Makati, Philippines— Today, Filipino activists from Break Free From Plastic sent plastic waste back to Nestle together with letters from youth and communities to demand that the company stop greenwashing its plastic pollution. Nestle plastic sachets were shaped into an injured turtle, and hung on fishnets to show how their unabated plastic production is harming health and livelihoods.
Groups under the Break Free From Plastic movement, represented by Greenpeace Philippines, EcoWaste Coalition, Mother Earth Foundation, Global Alliance for Incinerator Alternatives, and Health Care Without Harm, are calling on Nestle to move to truly sustainable packaging solutions and stop producing single use plastics.
Nestle has a commitment that by 2025, 100% of their packaging would be reusable or recyclable. But instead of massively reducing the amount of plastic waste they produce, Nestle aims to achieve this predominantly by burning plastic waste–and creating toxins that harm wildlife, people’s health and the environment in the process.
“We’re here to tell Nestle to stop faking it,” said Greenpeace campaigner Jefferson Chua. “Nestle doesn’t care about people’s wellbeing–not when it persists in the sordid practice of burning the evidence of their pollution. Nestle is pretending that it’s doing good, but in reality, they haven’t stopped transferring the burden of pollution onto people, while they rake in massive profits delivered by a destructive business model. We’re calling on Nestle to do the right thing and start massively reducing their plastic production.”
Nestle has also devised a program called “plastic neutrality,” which groups state is misleading. “Plastic neutrality” is a system that offloads producer responsibilities onto others in the global south and the developing world in exchange for plastic offset credits, making it appear that companies like Nestle are achieving their targets, without any actual reduction in their plastic production.
Nestle continues to figure in waste and brand audits as one of the worst polluters. The most recent Global Brand Audit Report saw them at 4th with 4,149 plastics collected across 30 countries. The company also ranks 6th among global fast moving consumer goods companies in a recent Break Free From Plastic report on false solutions, with Nestle leading the way in terms of questionable “plastic neutrality” agreements with other companies.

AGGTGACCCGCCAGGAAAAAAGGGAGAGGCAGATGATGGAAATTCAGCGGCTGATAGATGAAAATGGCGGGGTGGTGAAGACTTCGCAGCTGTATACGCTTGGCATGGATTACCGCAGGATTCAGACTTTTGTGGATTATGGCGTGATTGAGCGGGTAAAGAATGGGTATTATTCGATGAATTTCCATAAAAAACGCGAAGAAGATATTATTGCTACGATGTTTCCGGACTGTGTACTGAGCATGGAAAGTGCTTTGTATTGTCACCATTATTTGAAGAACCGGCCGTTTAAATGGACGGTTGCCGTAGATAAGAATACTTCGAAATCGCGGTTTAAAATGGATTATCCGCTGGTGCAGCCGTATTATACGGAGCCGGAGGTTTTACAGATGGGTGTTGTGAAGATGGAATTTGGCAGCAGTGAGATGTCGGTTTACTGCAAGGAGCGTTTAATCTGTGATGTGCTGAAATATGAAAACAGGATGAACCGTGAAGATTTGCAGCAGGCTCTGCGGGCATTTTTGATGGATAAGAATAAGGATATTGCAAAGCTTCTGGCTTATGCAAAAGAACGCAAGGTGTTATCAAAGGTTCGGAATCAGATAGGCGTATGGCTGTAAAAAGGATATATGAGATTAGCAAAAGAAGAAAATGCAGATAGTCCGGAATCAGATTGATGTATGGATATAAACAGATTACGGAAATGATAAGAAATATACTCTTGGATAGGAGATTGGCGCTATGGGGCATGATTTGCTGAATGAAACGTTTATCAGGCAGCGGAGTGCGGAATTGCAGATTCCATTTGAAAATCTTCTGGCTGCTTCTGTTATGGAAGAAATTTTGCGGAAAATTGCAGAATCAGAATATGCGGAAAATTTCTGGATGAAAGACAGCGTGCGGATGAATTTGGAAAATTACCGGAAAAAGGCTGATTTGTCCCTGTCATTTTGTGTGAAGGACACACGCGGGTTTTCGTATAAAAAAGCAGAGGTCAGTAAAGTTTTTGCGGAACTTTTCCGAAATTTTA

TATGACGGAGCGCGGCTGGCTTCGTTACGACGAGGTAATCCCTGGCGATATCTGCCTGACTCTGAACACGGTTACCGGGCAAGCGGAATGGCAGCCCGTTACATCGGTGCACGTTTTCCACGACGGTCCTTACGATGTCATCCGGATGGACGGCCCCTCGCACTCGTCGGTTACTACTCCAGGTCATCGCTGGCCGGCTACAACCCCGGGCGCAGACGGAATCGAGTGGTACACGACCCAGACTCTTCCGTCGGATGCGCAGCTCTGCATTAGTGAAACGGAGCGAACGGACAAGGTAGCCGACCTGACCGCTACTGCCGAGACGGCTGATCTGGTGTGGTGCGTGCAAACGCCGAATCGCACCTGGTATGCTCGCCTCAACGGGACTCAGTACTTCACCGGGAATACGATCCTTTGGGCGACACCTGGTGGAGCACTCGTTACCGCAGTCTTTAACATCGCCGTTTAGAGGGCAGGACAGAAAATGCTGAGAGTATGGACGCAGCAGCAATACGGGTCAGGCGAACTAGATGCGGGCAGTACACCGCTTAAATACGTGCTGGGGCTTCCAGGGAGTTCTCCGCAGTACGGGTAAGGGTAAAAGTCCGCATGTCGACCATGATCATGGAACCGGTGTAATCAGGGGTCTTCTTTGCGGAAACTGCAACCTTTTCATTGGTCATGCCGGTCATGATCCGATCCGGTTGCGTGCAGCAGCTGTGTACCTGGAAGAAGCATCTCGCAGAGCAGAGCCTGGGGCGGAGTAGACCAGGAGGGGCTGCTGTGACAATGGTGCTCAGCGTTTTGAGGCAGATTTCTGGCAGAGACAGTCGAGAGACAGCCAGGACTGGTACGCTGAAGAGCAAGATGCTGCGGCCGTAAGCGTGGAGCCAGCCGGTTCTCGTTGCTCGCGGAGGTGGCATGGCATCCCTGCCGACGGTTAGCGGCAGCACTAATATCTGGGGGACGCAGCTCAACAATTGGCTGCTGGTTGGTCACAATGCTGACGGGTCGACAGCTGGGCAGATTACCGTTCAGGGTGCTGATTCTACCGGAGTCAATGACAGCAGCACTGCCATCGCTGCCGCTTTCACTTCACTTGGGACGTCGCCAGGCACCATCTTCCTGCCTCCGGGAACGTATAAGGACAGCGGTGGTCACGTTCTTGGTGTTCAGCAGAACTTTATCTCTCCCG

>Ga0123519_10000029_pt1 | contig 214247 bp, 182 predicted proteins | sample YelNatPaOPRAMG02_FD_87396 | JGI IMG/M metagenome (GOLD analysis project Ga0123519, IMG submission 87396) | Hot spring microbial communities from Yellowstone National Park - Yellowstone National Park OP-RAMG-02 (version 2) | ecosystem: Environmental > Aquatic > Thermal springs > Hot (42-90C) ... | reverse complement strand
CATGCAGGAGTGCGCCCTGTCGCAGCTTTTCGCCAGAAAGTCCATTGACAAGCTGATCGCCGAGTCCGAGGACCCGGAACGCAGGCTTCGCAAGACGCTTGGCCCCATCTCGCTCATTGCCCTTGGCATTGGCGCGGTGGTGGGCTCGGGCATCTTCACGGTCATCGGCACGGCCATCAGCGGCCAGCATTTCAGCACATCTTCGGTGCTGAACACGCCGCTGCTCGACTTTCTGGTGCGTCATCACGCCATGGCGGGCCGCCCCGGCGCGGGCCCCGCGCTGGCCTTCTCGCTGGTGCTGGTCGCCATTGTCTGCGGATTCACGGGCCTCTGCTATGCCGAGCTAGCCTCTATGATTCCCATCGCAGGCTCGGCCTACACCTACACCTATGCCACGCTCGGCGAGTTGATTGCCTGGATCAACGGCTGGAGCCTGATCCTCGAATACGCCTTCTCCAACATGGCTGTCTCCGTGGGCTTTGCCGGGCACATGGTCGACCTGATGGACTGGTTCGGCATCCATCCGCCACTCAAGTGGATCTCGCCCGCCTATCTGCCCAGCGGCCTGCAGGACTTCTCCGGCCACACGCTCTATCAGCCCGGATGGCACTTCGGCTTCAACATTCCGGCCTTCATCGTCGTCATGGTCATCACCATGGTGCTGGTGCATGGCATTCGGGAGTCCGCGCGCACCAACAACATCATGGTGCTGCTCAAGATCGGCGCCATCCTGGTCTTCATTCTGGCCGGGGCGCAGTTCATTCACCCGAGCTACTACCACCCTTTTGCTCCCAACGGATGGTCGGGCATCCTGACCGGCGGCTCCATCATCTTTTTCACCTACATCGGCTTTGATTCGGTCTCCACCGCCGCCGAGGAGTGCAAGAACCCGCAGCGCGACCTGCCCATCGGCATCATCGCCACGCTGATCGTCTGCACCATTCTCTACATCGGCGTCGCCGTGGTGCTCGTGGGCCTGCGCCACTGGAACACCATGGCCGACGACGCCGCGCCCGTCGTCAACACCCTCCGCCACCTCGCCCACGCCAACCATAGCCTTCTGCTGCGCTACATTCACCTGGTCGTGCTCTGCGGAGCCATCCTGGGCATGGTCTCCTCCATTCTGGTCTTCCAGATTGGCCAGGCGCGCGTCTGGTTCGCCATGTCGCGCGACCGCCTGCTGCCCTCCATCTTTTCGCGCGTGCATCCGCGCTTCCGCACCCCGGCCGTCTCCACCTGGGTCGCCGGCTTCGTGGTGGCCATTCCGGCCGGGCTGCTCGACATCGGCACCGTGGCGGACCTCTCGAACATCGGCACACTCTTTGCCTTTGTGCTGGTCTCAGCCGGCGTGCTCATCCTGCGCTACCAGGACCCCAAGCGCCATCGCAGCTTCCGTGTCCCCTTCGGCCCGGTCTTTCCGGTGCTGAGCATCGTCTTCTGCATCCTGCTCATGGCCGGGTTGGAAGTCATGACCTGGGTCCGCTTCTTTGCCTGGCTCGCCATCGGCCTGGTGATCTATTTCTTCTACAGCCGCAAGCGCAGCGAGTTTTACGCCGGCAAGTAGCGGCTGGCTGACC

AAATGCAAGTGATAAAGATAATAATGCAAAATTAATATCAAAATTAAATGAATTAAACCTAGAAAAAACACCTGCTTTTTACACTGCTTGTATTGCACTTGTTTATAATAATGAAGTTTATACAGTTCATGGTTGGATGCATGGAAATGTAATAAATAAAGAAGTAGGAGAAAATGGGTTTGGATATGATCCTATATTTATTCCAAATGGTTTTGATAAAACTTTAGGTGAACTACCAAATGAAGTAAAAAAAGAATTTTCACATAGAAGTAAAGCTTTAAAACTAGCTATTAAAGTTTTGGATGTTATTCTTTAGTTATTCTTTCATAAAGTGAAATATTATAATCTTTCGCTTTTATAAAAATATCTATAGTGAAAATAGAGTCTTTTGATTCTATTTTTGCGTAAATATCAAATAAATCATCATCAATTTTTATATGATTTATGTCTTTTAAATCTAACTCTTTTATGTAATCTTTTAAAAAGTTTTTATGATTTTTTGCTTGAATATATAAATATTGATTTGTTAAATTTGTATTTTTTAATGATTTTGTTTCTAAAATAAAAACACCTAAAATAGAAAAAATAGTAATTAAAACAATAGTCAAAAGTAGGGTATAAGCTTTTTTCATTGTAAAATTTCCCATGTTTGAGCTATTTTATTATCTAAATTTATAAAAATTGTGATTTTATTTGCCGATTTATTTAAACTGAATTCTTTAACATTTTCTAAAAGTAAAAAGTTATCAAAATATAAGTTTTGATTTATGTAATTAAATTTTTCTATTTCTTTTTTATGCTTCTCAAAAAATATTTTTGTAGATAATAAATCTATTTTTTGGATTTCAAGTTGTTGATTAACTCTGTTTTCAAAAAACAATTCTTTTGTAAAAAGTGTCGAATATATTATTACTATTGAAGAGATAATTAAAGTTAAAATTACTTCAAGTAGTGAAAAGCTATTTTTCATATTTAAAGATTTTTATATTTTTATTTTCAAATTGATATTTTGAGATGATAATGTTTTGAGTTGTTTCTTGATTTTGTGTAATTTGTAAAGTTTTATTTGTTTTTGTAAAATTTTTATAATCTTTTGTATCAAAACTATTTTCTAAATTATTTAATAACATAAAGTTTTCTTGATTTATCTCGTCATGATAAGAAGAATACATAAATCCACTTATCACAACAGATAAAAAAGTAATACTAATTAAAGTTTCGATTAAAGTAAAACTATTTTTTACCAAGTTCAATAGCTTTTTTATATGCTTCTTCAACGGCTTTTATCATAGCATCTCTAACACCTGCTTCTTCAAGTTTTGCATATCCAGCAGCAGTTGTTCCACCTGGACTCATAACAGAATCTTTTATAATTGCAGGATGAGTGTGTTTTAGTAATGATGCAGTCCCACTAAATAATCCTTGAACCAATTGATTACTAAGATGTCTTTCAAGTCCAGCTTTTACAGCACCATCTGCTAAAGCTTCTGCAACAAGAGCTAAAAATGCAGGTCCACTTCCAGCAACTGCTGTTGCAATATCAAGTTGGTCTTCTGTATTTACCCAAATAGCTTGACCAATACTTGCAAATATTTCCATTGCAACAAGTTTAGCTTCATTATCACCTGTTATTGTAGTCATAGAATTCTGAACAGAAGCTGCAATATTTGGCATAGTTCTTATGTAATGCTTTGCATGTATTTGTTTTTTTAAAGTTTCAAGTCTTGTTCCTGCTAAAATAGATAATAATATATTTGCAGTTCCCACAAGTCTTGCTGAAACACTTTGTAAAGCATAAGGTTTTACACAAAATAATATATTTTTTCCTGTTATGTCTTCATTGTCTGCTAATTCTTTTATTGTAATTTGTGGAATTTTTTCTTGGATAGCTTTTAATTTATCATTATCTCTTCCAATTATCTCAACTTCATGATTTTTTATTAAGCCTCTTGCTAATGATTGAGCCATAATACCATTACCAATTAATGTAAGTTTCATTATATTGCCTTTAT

The groups say that instead of plastic neutrality programs, Nestle should stop plastic waste burning and other false solutions, create tangible and publicly-verifiable milestones to achieve reduction targets, and improve their Zero Waste pilots, taking into account the context and realities of retail here in the Philippines.
“Zero waste programs result in huge reduction of waste management costs, cleaner and greener surroundings, better public health and better livelihood for waste workers. Nestle can promote the Alternative Delivery System where consumers bring their containers in buying their everyday household and personal needs to help communities reduce their plastic waste,” Mother Earth Foundation chairperson Sonia Mendoza emphasized.
These should be done, these groups claim, in the context of the ongoing negotiations on a global plastics treaty that takes into account the entire life cycle of plastics.
“As the world moves towards an inclusive discussion on the Global Plastics Treaty, we hope that Nestle does not let themselves fall by the wayside and instead act urgently to address how they are part of the single use plastic problem, but as importantly, the climate emergency we are currently in,” added Froilan Grate of Global Alliance for Incineration Alternatives.
Note to Editors:
 Last October 2021, an investigative report by news agency Reuters revealed how Nestle, along with other consumer goods companies, did not respond to questions about health and environmental impacts of burning plastics in cement kilns.
2021 Report on False Solutions
Nestle and False Solutions
Global Plastics Treaty
Digital Campaigner, Greenpeace Southeast Asia – Philippines
E: [email protected]; M: +639992296451